French TV hack ‘a step up’ in cyberjihadism: experts

The "unprecedented" cyber-attack on French television channel TV5Monde represents a major "step up" in the Internet warfare being waged by highly specialized jihadist hackers, experts said on Thursday.

French TV hack 'a step up' in cyberjihadism: experts
The French television channel TV5 Monde was attacked by cyberjihadists on Wednesday. Photo: Pierre Verdy/AFP

Since January's three-day Islamist attacks in Paris that killed 17 people, hackers have launched hundreds of assaults on French websites, from denial of service attacks that snarl up web traffic to full-scale hacks.

But taking over a television channel and blocking programming — as happened to TV5Monde — is another matter entirely, experts believe, an "unprecedented" attack, according to the station's boss Yves Bigot.

"This is certainly a step up," said Gilbert Ramsay, expert on cyberjihadism at Scotland's St. Andrews University.

"For years now, low-level cyber-attacks have been a routine part of Islamist mobilization. They have published manuals on how to hack websites.

But this is an escalation," he added.

What's more, they are almost impossible to trace, as they work in virtual teams and can be based anywhere in the world.

"Sometimes they don't even bother to hide their IP addresses," said one cyber-crime investigator, who did not wish to be identified.

"Cyberjihadist attacks are commonplace, but this is the first time they have been able to stop a television channel," this source said.

Like real-world "terrorism", these virtual warriors "come from all sorts of backgrounds," he added.

However, he said "investigations generally led towards the countries of North Africa."

'Global recruitment'

Cyber-attacks are nothing new, stressed Daniel Martin, co-founder of the Paris-based Cyber Crime Institute.

Even during a wave of Algerian attacks on France in the 1990s there were "high-level IT experts capable of launching sophisticated attacks," he said.

"So we shouldn't be surprised, given the means at the disposal of the Islamic State, that they can afford the best specialists."

"Some people think that jihadists are low-brow terrorists, but that is not at all the case: they have considerable technical know-how," added Martin.

He said the attack on TV5Monde was probably months in the planning and would have required several hackers working in close coordination.

"We're not talking about a basic little hacker. We're not talking about amateurs. This time, they really did some damage."

As of late afternoon on Thursday, the station was still able only to broadcast pre-recorded programmes but had regained control of its website.

Just hours before the attack, the Islamic State extremist group had published a video praising their "knights of the media" carrying out cyber-attacks and urged them to step up their efforts.

"They have global recruitment," said Martin.

"A bit like the Chinese army, which has set up cyberwarfare battalions, they are totally capable of doing the same thing."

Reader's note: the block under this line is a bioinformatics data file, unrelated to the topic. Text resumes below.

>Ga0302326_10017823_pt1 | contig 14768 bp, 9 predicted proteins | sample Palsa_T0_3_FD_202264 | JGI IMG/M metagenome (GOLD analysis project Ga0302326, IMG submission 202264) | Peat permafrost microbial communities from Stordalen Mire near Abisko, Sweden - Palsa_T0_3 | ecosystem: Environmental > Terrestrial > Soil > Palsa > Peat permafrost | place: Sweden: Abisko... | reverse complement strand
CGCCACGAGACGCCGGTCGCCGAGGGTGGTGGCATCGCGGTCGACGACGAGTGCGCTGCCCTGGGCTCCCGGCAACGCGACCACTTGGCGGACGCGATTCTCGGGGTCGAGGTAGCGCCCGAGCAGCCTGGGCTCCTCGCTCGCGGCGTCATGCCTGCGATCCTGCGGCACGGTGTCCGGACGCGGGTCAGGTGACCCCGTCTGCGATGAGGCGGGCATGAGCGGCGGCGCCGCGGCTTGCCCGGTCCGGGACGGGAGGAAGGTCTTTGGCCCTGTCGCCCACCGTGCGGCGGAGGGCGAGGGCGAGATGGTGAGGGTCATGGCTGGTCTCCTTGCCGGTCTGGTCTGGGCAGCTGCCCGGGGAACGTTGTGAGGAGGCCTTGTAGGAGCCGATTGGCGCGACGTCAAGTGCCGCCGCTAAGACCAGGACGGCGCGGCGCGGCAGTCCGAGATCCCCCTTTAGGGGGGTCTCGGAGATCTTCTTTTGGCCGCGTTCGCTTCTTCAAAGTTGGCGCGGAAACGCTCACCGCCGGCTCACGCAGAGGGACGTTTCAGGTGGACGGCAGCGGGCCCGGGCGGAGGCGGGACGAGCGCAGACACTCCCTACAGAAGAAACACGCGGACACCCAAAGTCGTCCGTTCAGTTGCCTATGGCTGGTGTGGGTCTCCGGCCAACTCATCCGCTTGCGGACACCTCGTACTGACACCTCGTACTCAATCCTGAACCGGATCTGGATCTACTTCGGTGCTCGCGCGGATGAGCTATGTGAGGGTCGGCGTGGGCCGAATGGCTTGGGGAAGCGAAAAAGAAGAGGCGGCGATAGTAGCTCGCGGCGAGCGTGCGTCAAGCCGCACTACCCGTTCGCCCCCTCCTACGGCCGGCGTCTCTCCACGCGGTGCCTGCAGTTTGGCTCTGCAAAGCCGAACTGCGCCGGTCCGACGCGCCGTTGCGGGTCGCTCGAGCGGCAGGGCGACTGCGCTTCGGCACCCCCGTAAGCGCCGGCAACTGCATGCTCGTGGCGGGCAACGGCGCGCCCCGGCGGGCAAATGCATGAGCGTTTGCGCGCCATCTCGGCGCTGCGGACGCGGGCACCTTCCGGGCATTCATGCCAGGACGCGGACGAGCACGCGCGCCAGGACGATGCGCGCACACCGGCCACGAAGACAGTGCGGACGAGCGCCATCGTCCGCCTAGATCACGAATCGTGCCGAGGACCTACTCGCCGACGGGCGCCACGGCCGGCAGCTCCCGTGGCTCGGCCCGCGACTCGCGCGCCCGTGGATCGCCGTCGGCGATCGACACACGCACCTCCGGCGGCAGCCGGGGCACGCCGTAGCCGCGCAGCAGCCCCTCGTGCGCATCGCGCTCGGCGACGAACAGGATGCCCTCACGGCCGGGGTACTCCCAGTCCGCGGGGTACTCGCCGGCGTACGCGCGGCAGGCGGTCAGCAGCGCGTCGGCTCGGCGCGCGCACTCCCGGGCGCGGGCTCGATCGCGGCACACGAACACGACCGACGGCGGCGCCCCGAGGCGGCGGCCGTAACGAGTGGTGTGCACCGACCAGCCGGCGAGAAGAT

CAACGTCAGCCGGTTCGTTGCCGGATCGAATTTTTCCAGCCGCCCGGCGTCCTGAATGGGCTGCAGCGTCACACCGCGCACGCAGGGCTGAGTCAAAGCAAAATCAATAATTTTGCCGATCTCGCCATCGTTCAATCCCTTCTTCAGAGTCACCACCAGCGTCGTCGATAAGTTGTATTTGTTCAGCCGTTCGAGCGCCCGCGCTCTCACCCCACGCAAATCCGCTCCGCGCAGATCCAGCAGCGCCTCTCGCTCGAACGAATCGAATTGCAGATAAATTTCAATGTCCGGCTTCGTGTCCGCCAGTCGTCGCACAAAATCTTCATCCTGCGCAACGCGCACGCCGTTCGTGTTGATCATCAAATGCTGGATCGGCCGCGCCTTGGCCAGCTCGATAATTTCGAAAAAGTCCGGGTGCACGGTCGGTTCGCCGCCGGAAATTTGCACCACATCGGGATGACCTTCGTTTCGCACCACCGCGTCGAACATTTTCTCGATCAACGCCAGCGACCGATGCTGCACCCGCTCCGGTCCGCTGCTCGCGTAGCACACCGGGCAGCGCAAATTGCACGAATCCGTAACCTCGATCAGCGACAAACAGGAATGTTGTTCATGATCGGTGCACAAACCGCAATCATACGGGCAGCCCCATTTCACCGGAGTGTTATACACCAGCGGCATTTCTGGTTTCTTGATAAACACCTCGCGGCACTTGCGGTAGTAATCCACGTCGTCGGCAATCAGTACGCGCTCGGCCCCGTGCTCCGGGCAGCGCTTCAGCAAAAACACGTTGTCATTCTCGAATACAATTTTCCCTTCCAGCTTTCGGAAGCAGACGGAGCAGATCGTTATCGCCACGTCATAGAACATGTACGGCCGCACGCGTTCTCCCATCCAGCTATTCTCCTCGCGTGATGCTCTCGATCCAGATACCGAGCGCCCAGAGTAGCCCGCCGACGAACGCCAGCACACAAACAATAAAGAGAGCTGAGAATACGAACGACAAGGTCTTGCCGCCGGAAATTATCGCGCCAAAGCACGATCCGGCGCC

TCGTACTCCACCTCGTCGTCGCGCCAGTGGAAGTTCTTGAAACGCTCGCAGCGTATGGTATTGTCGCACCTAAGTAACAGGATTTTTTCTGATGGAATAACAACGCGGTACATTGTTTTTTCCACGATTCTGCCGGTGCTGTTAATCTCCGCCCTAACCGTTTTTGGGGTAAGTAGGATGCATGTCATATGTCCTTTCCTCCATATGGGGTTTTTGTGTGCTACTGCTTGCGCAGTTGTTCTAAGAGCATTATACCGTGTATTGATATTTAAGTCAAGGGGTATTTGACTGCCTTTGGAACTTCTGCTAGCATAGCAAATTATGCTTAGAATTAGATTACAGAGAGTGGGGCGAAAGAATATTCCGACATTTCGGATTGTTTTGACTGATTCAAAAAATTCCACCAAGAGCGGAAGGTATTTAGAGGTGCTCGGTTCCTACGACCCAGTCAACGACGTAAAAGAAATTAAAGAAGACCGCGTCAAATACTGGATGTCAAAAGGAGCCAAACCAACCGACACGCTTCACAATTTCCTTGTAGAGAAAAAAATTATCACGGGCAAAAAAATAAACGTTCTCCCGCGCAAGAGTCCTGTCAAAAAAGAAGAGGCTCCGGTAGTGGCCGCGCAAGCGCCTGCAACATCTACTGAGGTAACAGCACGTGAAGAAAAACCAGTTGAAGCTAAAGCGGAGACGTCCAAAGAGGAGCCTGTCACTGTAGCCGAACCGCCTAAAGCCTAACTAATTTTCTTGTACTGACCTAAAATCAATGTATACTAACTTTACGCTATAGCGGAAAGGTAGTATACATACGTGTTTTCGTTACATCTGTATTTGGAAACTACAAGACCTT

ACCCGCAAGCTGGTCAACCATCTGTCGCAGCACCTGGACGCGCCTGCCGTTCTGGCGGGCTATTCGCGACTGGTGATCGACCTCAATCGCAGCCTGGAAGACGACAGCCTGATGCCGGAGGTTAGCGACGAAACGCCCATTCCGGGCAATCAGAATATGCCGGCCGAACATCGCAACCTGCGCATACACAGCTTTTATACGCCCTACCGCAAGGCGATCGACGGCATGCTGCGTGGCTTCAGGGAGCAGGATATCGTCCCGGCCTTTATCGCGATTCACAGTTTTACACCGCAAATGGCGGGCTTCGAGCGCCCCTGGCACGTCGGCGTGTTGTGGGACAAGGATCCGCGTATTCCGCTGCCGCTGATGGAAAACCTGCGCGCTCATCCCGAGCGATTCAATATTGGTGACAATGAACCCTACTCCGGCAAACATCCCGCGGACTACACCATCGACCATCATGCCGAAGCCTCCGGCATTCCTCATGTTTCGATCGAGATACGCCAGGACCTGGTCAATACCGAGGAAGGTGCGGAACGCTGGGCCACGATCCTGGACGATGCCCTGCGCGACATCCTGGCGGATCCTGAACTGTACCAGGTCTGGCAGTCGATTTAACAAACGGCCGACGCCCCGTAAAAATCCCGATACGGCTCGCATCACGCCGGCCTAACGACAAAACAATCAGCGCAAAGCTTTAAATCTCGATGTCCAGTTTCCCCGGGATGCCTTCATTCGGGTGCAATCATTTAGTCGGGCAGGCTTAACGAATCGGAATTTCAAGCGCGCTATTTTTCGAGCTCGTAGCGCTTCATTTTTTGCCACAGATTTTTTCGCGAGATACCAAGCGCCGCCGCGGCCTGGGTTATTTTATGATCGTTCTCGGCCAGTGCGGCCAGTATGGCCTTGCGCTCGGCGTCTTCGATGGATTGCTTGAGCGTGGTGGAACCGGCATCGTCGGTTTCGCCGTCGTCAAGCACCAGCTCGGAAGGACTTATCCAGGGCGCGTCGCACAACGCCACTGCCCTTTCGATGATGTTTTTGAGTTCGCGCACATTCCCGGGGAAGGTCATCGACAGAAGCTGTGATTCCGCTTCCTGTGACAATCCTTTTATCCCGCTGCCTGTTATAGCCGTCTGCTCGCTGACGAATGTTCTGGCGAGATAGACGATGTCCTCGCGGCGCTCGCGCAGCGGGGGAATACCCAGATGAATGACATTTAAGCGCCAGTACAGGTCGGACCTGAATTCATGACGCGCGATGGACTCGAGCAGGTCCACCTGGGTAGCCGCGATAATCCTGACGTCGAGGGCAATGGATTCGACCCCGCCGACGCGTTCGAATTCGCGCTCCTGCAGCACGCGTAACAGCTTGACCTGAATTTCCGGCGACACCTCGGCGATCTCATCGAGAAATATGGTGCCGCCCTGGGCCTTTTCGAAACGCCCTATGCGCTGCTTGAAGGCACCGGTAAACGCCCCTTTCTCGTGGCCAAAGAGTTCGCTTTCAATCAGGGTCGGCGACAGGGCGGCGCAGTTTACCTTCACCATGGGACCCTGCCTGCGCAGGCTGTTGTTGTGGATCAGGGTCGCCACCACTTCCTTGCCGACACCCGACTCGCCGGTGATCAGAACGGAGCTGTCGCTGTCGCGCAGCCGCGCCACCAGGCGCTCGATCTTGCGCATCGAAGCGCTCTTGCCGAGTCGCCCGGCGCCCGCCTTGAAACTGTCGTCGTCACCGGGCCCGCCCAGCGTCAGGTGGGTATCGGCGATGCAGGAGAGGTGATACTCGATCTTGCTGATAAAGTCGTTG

Ramsay from St. Andrews University said he believed the jihadists had something to prove after recent military reverses — notably in the Iraqi city of Tikrit.

"The IS fundamental theme is momentum: They want to show that they are on the offensive, on the ground and in cyberspace," he said.

"After the set-back in Tikrit, for example, it can be important for them to show that they can continue the struggle elsewhere."


France charges jihadi with murder in IS territory

France on Friday charged a man with murder days after his expulsion from Turkey, holding him in custody over crimes alleged to have taken place in jihadist-controlled areas of Iraq and Syria.

France charges jihadi with murder in IS territory
People walk under a billboard erected by the Islamic State (IS) group as part of a campaign in the IS controlled Syrian city of Raqqa in 2014. Photo: Raqa Media Center / AFP
Using the pseudonym “Abou Salman al Faransi”, 26-year-old Othman Garrido is believed to have arrived in the region in 2012, where anti-terror prosecutors (PNAT) say he committed “murder in connection with a terrorist undertaking” and joined a “terrorist conspiracy”.
He is believed to have played an important role in and have information on the French jihadist scene.
A judge on Friday ordered him jailed provisionally after he spent the week in police custody.
“Based on photographs of abuses where he is visible”, Garrido “was likely involved in other murders in Iraq and Syria” being probed in a separate investigation, PNAT said.
Prosecutors suspect him of three murders in total, although they have not been able to precisely date the crimes.
France has had an arrest warrant out since 2016 for Garrido, a native of southern city Montpellier.
Turkish forces captured him near the Syrian border in July, and handed him over under a Paris-Ankara deal covering the return of French jihadists.
A youth court sentenced Garrido in 2017 to 15 years in jail for joining the Islamic State (IS) group in Syria, where he trained and fought as well as attempting to incite violence by French Muslims.
After burning his French passport, Garrido urged Muslims to kill “infidels” in a seven-minute video distributed by IS' communications arm in 2014.
He was flanked in that recording by two other French jihadists using the pseudonyms Abou Ousama al Faransi and Abou Maryam al Faransi.   
Garrido's parents and two of his brothers have also received jailed sentences of 10 and 15 years. It is unclear whether his brothers, who also travelled to Syria, remain alive.